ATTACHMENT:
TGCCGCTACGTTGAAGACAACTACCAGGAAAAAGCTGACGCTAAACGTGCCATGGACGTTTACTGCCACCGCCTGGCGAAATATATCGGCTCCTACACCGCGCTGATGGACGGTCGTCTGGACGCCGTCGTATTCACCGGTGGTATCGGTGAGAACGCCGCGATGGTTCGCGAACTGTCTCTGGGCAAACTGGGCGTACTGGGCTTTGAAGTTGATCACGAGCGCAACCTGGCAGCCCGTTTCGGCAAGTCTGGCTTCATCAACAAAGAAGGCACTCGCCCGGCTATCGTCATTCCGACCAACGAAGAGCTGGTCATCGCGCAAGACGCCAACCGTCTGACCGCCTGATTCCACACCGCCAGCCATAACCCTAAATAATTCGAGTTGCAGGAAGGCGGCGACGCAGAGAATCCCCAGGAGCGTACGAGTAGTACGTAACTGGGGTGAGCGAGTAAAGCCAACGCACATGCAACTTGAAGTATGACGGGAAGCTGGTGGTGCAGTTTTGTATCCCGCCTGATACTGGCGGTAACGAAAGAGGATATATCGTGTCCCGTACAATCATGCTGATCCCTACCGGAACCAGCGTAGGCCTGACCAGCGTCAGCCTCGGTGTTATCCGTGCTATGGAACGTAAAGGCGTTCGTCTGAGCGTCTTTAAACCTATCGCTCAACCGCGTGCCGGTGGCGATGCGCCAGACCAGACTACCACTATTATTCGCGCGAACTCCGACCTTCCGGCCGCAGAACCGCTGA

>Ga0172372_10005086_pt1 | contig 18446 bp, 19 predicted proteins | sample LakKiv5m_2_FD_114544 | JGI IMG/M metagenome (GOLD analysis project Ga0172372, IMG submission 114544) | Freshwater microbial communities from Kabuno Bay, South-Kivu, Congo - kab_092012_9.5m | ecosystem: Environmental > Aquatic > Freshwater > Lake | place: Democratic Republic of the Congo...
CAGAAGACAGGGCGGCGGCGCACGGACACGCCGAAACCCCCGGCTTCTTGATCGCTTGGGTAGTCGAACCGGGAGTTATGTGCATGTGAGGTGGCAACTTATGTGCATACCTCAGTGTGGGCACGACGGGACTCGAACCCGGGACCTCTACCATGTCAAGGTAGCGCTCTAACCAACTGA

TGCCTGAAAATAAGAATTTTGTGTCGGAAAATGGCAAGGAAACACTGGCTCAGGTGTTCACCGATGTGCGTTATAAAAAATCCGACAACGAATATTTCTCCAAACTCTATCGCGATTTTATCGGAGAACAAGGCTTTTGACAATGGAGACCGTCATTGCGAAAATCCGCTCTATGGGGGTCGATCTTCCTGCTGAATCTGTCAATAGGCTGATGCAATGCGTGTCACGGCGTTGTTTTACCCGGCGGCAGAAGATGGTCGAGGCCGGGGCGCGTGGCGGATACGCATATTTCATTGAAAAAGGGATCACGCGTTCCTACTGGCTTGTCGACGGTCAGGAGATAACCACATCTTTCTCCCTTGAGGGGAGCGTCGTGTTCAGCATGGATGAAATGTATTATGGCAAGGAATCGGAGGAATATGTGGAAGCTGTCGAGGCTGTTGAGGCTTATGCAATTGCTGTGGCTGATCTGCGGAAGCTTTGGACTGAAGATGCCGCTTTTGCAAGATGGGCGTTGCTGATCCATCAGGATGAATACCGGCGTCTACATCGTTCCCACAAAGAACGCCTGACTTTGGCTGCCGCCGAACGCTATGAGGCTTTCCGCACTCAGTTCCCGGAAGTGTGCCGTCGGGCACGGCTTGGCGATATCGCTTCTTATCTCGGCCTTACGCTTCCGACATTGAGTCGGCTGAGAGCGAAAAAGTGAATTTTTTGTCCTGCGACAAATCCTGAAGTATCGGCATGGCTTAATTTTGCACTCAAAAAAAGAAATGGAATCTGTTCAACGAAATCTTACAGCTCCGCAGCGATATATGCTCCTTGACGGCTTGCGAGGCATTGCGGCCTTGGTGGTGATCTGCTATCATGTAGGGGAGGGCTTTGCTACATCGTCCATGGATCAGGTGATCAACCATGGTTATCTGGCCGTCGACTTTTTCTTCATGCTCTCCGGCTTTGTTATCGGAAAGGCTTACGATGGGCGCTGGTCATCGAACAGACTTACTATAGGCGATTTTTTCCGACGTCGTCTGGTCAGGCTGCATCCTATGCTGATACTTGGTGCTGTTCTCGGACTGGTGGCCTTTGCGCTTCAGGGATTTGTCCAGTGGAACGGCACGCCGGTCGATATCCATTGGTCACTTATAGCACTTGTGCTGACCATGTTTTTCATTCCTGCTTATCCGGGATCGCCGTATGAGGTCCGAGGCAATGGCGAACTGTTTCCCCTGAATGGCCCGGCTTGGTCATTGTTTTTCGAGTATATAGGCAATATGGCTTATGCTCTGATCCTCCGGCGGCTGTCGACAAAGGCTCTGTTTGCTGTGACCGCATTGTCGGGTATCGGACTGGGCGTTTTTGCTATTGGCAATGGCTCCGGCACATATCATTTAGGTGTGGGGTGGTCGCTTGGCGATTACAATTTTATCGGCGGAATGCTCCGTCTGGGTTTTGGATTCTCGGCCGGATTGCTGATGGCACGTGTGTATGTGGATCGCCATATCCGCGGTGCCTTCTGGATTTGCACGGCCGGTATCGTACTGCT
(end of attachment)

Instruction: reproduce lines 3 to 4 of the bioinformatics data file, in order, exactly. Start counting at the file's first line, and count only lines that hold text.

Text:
CAGAAGACAGGGCGGCGGCGCACGGACACGCCGAAACCCCCGGCTTCTTGATCGCTTGGGTAGTCGAACCGGGAGTTATGTGCATGTGAGGTGGCAACTTATGTGCATACCTCAGTGTGGGCACGACGGGACTCGAACCCGGGACCTCTACCATGTCAAGGTAGCGCTCTAACCAACTGA

TGCCTGAAAATAAGAATTTTGTGTCGGAAAATGGCAAGGAAACACTGGCTCAGGTGTTCACCGATGTGCGTTATAAAAAATCCGACAACGAATATTTCTCCAAACTCTATCGCGATTTTATCGGAGAACAAGGCTTTTGACAATGGAGACCGTCATTGCGAAAATCCGCTCTATGGGGGTCGATCTTCCTGCTGAATCTGTCAATAGGCTGATGCAATGCGTGTCACGGCGTTGTTTTACCCGGCGGCAGAAGATGGTCGAGGCCGGGGCGCGTGGCGGATACGCATATTTCATTGAAAAAGGGATCACGCGTTCCTACTGGCTTGTCGACGGTCAGGAGATAACCACATCTTTCTCCCTTGAGGGGAGCGTCGTGTTCAGCATGGATGAAATGTATTATGGCAAGGAATCGGAGGAATATGTGGAAGCTGTCGAGGCTGTTGAGGCTTATGCAATTGCTGTGGCTGATCTGCGGAAGCTTTGGACTGAAGATGCCGCTTTTGCAAGATGGGCGTTGCTGATCCATCAGGATGAATACCGGCGTCTACATCGTTCCCACAAAGAACGCCTGACTTTGGCTGCCGCCGAACGCTATGAGGCTTTCCGCACTCAGTTCCCGGAAGTGTGCCGTCGGGCACGGCTTGGCGATATCGCTTCTTATCTCGGCCTTACGCTTCCGACATTGAGTCGGCTGAGAGCGAAAAAGTGAATTTTTTGTCCTGCGACAAATCCTGAAGTATCGGCATGGCTTAATTTTGCACTCAAAAAAAGAAATGGAATCTGTTCAACGAAATCTTACAGCTCCGCAGCGATATATGCTCCTTGACGGCTTGCGAGGCATTGCGGCCTTGGTGGTGATCTGCTATCATGTAGGGGAGGGCTTTGCTACATCGTCCATGGATCAGGTGATCAACCATGGTTATCTGGCCGTCGACTTTTTCTTCATGCTCTCCGGCTTTGTTATCGGAAAGGCTTACGATGGGCGCTGGTCATCGAACAGACTTACTATAGGCGATTTTTTCCGACGTCGTCTGGTCAGGCTGCATCCTATGCTGATACTTGGTGCTGTTCTCGGACTGGTGGCCTTTGCGCTTCAGGGATTTGTCCAGTGGAACGGCACGCCGGTCGATATCCATTGGTCACTTATAGCACTTGTGCTGACCATGTTTTTCATTCCTGCTTATCCGGGATCGCCGTATGAGGTCCGAGGCAATGGCGAACTGTTTCCCCTGAATGGCCCGGCTTGGTCATTGTTTTTCGAGTATATAGGCAATATGGCTTATGCTCTGATCCTCCGGCGGCTGTCGACAAAGGCTCTGTTTGCTGTGACCGCATTGTCGGGTATCGGACTGGGCGTTTTTGCTATTGGCAATGGCTCCGGCACATATCATTTAGGTGTGGGGTGGTCGCTTGGCGATTACAATTTTATCGGCGGAATGCTCCGTCTGGGTTTTGGATTCTCGGCCGGATTGCTGATGGCACGTGTGTATGTGGATCGCCATATCCGCGGTGCCTTCTGGATTTGCACGGCCGGTATCGTACTGCT